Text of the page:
You are currently browsing EDRi's old website. Our new website is available at https://edri.org

If you wish to help EDRI promote digital rights, please consider making a private donation.


Flattr this

logo

EDRi booklets

Data Retention in Austria: Constitutional Court turns to the CJEU

16 January, 2013
» 

This article is also available in:
Deutsch: VDS in Österreich: Verfassungsgericht wendet sich an Europäischen Ge...


The Austrian Constitutional Court has reservations that the EU Directive on the Retention of Data could be incompatible with the European Charter of Fundamental Rights. For this reason, the 14 constitutional judges have addressed the Court of Justice of the European Union (CJEU), submitting questions on the interpretation of the Charter of Fundamental Rights of the European Union.

This request for a preliminary ruling has been prompted by applications and/or complaints addressed to the Constitutional Court against data retention. To date, the province government of Carinthia, a telecommunications company employee, and a total of some 11 000 private individuals have turned to the Constitutional Court.

The data retention obligation came into force in Austria on 1 April 2012. Shortly after, the Austrian AK Vorrat started a campaign to file a complaint at the Constitutional Court. Within a few weeks, 11 139 Austrians supported the action and declared their will to affiliate the complaint.

On 18 December 2012, the Constitutional Court Judges announced that they shared the reservations of these citiziens. "In the overwhelming number of cases, data retention concerns persons who do not cause any ground for their data being retained. The authorities capture the data of these individuals and are then in possession of information about their private behaviour. In addition, there is an heightened risk of abuse", explains Gerhart Holzinger, president of the Austrian Constitutional Court, continuing: "The Constitutional Court is under an obligation to turn to the CJEU if it has doubts on the interpretation of the Union law. We have doubts that the EU Directive on Data Retention is really compatible with the rights guaranteed by the Charter of Fundamental Rights of the European Union".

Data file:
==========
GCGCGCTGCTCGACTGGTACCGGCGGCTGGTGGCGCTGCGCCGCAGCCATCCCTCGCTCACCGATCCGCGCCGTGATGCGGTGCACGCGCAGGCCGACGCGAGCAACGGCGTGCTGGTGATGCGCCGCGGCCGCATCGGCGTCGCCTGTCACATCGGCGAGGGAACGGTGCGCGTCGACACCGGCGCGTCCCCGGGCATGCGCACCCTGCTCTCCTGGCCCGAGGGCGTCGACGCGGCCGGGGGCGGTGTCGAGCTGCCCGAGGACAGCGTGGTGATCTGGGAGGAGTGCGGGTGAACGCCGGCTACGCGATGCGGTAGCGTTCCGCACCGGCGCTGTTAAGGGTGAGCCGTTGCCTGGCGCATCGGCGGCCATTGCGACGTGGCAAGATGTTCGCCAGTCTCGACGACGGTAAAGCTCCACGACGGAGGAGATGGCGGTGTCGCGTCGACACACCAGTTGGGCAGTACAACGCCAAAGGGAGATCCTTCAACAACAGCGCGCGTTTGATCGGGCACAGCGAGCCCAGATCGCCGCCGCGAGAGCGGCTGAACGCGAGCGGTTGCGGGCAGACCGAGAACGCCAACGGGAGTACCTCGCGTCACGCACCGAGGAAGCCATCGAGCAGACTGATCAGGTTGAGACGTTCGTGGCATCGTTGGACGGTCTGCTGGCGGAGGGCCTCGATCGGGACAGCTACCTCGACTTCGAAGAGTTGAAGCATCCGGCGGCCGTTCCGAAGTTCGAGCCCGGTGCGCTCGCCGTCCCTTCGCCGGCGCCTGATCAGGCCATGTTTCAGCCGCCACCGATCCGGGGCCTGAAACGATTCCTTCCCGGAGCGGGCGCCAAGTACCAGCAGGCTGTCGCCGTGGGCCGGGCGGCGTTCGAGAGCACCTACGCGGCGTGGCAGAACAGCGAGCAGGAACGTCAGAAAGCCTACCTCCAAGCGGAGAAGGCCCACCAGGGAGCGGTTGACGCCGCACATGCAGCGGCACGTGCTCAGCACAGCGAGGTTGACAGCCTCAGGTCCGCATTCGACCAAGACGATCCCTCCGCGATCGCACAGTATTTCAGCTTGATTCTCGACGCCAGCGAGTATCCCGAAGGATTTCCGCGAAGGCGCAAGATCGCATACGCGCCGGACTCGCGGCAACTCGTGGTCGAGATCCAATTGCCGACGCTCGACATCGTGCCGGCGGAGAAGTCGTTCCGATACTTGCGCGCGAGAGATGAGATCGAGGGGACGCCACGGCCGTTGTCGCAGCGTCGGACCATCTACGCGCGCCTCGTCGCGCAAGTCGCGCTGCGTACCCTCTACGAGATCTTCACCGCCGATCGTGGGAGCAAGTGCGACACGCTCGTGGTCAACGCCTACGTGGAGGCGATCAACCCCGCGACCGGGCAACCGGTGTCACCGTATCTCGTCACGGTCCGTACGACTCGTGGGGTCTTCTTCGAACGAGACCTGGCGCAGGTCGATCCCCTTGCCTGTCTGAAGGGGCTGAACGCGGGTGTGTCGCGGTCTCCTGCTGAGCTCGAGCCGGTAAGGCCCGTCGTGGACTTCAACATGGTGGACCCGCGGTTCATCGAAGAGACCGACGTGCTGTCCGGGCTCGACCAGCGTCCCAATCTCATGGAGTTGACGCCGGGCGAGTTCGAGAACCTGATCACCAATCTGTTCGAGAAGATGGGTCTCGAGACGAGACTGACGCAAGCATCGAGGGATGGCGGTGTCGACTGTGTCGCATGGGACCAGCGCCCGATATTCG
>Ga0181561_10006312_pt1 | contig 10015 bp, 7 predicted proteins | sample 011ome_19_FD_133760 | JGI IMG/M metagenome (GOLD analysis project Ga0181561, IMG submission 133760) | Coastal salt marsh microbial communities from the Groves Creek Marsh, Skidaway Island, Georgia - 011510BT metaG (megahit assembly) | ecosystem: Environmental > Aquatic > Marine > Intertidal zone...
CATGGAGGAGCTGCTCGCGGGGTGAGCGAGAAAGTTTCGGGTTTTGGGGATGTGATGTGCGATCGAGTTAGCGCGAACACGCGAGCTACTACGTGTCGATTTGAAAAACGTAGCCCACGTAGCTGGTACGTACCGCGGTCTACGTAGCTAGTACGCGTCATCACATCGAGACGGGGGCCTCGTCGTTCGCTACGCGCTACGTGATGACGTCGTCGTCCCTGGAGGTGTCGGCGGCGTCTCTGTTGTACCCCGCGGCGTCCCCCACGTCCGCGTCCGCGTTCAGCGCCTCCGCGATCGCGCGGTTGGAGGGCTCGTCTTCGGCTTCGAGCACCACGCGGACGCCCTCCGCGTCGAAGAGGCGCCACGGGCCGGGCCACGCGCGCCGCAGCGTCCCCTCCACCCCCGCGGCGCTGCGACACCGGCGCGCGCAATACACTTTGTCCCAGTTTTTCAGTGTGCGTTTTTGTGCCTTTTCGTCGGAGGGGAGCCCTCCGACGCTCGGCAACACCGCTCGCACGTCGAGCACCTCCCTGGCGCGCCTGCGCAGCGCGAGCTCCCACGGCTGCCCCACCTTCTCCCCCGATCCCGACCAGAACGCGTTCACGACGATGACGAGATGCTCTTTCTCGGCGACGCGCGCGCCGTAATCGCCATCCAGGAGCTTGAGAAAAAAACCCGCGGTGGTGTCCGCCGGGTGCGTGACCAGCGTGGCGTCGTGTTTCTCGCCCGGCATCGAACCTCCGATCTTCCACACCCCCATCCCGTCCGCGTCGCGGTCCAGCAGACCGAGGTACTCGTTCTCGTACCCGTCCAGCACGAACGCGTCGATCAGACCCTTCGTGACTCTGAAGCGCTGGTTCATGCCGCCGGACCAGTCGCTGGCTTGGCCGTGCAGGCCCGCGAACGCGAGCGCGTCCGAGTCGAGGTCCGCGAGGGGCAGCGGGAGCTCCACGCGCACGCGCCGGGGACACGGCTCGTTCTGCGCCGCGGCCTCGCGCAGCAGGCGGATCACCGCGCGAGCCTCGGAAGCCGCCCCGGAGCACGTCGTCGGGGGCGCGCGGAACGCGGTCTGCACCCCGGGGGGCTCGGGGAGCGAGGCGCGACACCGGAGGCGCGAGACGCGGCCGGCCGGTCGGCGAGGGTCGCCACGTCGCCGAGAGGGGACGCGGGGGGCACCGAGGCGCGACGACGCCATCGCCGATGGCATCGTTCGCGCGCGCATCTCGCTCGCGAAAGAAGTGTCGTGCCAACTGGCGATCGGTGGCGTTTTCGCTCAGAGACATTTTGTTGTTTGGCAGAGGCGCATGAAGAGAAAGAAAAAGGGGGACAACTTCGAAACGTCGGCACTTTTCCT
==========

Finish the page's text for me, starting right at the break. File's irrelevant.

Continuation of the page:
This decision to seek a preliminary ruling from the CJEU has a suspensive effect on the proceedings pending with the Constitutional Court in Austria. Once the CJEU has ruled on the questions submitted to it, the Constitutional Court will resume its deliberations. While the matter has been referred to the CJEU, data retention remains in force in Austria. The Constitutional Court says it does not have any means to provisionally suspend the relevant provisions at its own initative.

The Court's decision is a very important stage win for the AK Vorrat activists and the concerned citizens. Lawyer Ewald Scheucher who filed the complaint on behalf of the 11 139 Austrians considers the decision as the best possible result – as the CJEU is the supreme body on this matter. Thus, it is the European Court which has the power to sound the death knell for data retention in Europe.

Constitutional Court has reservations against data retention and turns to the CJEU (18.12.2012)
http://www.vfgh.gv.at/cms/vfgh-site/attachments/2/7/9/CH0003/CMS135581...

Judgement (only in German, 18.12.2012)
http://www.vfgh.gv.at/cms/vfgh-site/attachments/0/4/1/CH0003/CMS135581...

English version will be available at
http://www.vfgh.gv.at/cms/vfgh-site/attachments/2/7/9/CH0003/CMS135581...

AK Vorrat: Constitutional Court shares reservations of 11,139 citizens (only in German, 20.12.2012)
http://www.akvorrat.at/node/70

(Contribution by Alice Sedmidubsky - unwatched.org)

 

Syndicate:

Syndicate contentCreative Commons License

With financial support from the EU's Fundamental Rights and Citizenship Programme.
eu logo